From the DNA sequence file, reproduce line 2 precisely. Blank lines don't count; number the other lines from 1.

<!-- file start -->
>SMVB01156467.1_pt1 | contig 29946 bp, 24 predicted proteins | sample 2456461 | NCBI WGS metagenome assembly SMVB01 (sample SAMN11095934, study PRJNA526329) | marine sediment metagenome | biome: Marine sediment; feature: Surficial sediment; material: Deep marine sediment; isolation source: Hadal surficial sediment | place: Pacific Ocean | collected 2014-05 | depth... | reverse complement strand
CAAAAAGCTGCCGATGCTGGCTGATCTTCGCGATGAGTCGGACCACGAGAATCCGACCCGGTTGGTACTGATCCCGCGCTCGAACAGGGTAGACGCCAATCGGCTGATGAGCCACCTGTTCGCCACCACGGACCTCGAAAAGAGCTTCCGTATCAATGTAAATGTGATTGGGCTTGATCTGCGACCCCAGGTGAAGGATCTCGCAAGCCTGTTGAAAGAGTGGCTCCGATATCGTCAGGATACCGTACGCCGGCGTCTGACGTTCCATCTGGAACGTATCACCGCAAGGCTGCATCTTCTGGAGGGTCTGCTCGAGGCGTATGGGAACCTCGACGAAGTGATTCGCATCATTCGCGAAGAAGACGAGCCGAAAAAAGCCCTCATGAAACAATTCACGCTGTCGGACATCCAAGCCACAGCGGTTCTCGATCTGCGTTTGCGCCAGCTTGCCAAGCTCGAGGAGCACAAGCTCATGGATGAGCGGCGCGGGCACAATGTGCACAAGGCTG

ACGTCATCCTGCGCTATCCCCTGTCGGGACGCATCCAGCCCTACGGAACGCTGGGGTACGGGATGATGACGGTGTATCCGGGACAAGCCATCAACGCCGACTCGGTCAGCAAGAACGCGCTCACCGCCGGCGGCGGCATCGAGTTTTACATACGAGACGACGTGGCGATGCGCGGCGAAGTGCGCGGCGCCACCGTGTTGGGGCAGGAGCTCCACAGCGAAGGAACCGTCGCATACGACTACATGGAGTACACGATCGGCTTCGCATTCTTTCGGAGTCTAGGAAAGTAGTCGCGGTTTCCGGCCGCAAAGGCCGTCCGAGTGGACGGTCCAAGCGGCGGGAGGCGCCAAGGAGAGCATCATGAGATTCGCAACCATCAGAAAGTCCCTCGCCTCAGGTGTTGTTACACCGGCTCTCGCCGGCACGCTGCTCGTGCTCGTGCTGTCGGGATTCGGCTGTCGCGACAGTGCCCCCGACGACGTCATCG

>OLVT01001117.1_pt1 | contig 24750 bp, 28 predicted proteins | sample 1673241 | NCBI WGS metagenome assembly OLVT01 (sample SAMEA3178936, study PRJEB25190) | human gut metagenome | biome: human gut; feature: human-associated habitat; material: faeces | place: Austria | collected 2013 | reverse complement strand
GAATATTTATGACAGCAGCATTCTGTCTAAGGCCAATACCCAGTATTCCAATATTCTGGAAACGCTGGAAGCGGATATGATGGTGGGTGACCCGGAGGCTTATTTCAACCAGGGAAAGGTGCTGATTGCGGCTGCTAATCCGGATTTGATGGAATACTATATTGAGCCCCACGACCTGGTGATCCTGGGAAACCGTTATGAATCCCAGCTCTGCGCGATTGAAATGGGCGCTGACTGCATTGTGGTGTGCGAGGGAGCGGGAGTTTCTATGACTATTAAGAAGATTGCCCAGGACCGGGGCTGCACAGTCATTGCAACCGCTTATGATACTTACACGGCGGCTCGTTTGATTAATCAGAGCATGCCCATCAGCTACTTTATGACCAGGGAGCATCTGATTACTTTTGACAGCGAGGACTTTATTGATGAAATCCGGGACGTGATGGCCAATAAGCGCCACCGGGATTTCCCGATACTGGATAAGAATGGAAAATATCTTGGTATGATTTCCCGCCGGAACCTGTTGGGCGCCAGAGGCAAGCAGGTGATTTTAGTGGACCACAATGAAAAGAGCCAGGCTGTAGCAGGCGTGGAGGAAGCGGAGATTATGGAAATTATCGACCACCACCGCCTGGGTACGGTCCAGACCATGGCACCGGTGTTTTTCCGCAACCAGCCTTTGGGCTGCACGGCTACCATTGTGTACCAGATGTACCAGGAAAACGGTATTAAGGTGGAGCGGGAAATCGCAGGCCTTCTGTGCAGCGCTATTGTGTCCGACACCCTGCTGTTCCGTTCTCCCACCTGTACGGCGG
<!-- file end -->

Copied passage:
CAAAAAGCTGCCGATGCTGGCTGATCTTCGCGATGAGTCGGACCACGAGAATCCGACCCGGTTGGTACTGATCCCGCGCTCGAACAGGGTAGACGCCAATCGGCTGATGAGCCACCTGTTCGCCACCACGGACCTCGAAAAGAGCTTCCGTATCAATGTAAATGTGATTGGGCTTGATCTGCGACCCCAGGTGAAGGATCTCGCAAGCCTGTTGAAAGAGTGGCTCCGATATCGTCAGGATACCGTACGCCGGCGTCTGACGTTCCATCTGGAACGTATCACCGCAAGGCTGCATCTTCTGGAGGGTCTGCTCGAGGCGTATGGGAACCTCGACGAAGTGATTCGCATCATTCGCGAAGAAGACGAGCCGAAAAAAGCCCTCATGAAACAATTCACGCTGTCGGACATCCAAGCCACAGCGGTTCTCGATCTGCGTTTGCGCCAGCTTGCCAAGCTCGAGGAGCACAAGCTCATGGATGAGCGGCGCGGGCACAATGTGCACAAGGCTG